The Samozaryadnaya Vintovka Tokareva is a Soviet semi-automatic battle rifle. The SVT-40 saw widespread service during and after World War II. Intended to be the new service rifle of the Soviet Red Army, production was disrupted by the German invasion in 1941 resulting in a change back to the older Mosin–Nagant bolt-action rifle for the duration of WWII. After the war new rifles were adopted by the Soviet, SKS and AK-47.
Fedor Tokarev created the basic design for the SVT rifle in the early 1930s.
After the war, SVTs were mostly withdrawn from service and refurbished in arsenals, then stored. In Soviet service, firearms like the SKS and the AK-47 as well as the later SVD made the SVT obsolete, and the rifle was generally out of service by 1955. Only a few SVTs were exported to Soviet allies and clients. Reportedly, some SVTs were used by Cuban revolutionaries in the 1950s. The Finnish Army retired the SVT in 1958, and about 7,500 rifles were sold to the United States civilian market through firearm importer Interarms. This marked the end of SVTs in regular service. In the Soviet Union, SVTs were kept in storage until the 1990s, when many rifles were sold abroad, along with several other Russian surplus military firearms. Currently the SVT is fairly widely available for collectors and historical enthusiasts, and is highly sought. In Russia, limited examples for civilian use have been sold as the ???-88 (OSK 88) with some variations in stock, barrel length and optics. The rifle's popularity is due to a combination of the inexpensive nature of its 7.62×54mmR ammunition, favorable aesthetics, historical significance, and pleasant shooting characteristics.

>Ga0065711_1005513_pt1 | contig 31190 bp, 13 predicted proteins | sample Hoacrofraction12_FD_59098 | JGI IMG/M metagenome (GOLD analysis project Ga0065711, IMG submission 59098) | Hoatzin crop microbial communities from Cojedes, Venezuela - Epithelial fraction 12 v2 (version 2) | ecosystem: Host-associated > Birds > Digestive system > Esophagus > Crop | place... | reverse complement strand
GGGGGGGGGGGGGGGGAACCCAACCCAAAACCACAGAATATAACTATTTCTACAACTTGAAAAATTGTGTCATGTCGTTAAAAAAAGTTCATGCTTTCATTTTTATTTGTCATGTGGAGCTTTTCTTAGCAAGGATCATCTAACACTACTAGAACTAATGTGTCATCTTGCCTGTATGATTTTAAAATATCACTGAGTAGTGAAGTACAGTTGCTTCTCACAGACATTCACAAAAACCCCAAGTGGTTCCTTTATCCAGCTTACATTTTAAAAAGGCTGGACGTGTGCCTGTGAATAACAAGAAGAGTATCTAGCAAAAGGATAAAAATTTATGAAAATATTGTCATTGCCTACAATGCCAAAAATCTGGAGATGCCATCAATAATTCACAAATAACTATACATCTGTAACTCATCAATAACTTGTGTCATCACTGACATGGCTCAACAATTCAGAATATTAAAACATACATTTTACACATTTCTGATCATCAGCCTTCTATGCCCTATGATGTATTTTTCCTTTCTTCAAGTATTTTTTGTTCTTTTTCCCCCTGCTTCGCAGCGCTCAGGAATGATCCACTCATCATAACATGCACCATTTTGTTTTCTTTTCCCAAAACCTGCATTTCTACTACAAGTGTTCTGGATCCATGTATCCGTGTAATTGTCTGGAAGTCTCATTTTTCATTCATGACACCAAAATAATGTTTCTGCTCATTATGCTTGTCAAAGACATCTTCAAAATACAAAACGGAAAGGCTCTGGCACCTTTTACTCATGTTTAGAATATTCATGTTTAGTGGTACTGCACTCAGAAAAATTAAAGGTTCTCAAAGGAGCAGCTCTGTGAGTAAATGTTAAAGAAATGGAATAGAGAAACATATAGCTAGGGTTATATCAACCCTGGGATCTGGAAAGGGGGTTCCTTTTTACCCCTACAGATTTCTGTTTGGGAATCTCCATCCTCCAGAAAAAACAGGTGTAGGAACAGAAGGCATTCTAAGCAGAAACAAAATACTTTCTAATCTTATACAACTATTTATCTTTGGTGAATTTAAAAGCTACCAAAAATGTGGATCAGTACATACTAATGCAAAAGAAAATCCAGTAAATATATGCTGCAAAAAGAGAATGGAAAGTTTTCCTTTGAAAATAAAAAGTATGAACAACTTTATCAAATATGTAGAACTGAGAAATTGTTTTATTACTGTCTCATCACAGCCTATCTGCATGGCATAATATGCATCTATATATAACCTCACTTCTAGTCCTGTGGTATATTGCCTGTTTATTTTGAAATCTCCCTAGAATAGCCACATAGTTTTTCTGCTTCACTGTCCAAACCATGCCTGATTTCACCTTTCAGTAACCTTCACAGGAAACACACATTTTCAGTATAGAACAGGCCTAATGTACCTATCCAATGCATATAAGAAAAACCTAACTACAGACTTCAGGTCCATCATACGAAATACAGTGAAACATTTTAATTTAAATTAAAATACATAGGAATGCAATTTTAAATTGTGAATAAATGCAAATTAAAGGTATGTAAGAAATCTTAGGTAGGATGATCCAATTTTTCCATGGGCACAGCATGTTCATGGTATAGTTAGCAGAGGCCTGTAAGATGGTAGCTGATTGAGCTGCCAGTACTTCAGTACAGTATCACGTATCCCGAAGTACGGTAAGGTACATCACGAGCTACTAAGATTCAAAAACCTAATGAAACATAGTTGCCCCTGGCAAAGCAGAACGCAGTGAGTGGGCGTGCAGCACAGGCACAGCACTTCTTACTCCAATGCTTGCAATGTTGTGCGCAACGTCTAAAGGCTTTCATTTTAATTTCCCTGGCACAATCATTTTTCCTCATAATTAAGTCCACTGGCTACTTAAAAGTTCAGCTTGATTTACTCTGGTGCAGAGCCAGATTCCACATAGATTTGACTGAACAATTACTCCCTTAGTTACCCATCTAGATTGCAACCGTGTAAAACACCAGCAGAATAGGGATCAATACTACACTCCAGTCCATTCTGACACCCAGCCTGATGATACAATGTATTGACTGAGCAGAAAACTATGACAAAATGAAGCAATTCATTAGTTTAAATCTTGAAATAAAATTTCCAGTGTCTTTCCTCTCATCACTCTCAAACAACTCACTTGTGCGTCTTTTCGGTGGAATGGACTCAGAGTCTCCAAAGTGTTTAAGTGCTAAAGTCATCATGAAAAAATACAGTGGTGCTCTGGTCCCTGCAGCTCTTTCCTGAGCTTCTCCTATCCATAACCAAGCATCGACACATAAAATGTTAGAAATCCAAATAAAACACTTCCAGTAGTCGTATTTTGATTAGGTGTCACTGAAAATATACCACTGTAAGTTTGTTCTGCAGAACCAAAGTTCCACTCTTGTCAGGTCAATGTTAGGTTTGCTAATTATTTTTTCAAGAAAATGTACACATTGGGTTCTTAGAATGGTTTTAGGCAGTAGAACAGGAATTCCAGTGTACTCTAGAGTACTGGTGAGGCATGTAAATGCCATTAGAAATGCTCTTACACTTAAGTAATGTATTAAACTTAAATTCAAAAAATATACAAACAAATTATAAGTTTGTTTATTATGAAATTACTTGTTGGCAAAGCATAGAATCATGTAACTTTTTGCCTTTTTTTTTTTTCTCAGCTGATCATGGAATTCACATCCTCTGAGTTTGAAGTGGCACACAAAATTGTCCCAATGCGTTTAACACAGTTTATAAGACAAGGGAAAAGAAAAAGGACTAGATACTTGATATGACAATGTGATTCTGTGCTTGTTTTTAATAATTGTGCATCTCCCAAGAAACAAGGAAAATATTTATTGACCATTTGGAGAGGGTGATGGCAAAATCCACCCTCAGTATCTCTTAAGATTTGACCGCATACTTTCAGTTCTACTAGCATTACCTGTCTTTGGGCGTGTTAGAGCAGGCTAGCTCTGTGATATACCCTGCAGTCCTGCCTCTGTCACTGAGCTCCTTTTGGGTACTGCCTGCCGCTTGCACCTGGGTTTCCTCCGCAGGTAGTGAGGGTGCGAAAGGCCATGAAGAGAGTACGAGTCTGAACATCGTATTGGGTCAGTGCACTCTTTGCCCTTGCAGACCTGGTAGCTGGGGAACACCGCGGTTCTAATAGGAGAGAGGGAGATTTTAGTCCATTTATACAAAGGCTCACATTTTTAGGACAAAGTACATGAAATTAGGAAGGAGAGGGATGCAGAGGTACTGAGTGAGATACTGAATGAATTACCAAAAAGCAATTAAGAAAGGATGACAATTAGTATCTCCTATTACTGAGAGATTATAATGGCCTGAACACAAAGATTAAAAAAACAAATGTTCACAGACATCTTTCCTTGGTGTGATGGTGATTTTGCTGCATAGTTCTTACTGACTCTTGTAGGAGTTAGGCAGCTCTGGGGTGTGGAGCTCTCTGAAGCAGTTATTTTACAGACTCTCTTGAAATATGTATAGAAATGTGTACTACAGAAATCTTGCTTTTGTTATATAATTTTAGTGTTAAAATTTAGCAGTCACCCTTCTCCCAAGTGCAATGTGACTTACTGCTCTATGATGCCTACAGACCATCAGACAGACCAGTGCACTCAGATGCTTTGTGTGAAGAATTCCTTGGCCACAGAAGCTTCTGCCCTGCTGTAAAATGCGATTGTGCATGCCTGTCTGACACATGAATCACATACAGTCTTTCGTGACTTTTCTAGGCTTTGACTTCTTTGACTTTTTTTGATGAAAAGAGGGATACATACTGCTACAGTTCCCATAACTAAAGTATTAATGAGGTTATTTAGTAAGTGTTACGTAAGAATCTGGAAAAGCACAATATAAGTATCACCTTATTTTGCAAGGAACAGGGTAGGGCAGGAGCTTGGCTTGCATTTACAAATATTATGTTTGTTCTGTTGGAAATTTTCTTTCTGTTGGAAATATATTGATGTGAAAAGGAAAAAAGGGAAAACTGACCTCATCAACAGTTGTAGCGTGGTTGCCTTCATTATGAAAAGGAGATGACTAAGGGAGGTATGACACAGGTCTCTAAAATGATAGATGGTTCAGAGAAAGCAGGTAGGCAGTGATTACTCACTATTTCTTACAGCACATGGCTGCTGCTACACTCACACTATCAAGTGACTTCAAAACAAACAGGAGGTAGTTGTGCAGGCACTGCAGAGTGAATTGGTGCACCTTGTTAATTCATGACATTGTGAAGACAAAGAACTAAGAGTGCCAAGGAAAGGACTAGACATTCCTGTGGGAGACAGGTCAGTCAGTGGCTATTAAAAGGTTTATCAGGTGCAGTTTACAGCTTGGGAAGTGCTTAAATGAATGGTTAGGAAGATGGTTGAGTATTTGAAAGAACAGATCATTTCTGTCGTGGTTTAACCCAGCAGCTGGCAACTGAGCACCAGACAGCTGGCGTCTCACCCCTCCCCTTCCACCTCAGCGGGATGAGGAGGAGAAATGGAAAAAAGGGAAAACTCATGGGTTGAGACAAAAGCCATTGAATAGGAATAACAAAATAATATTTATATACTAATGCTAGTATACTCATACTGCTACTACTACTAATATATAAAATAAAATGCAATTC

Despite its relatively brief service career, the SVT was a prolific rifle on the Eastern Front during World War II, and it had considerable impact on European battle rifle designs during and immediately after the war. The German G-43 was influenced by the SVT in its design, as was Simonov's experimental carbine during the closing stages of the war (which would later become the SKS). The FN FAL and its ancestor FN-49 employ the same locking mechanism and operating principle as the SVT, although as mentioned above, this is most likely coincidental. As a service rifle, the SVT had its problems, but so did contemporary semi-automatic rifles made by other countries. The main reason for the gradual downfall of SVT usage in combat was not its technical disadvantages; rather, the reason was that, with the immense, continual demand for rifles in the front lines, Soviet factories could produce other, simpler designs in far greater quantities in the same length of time it took to produce the SVT.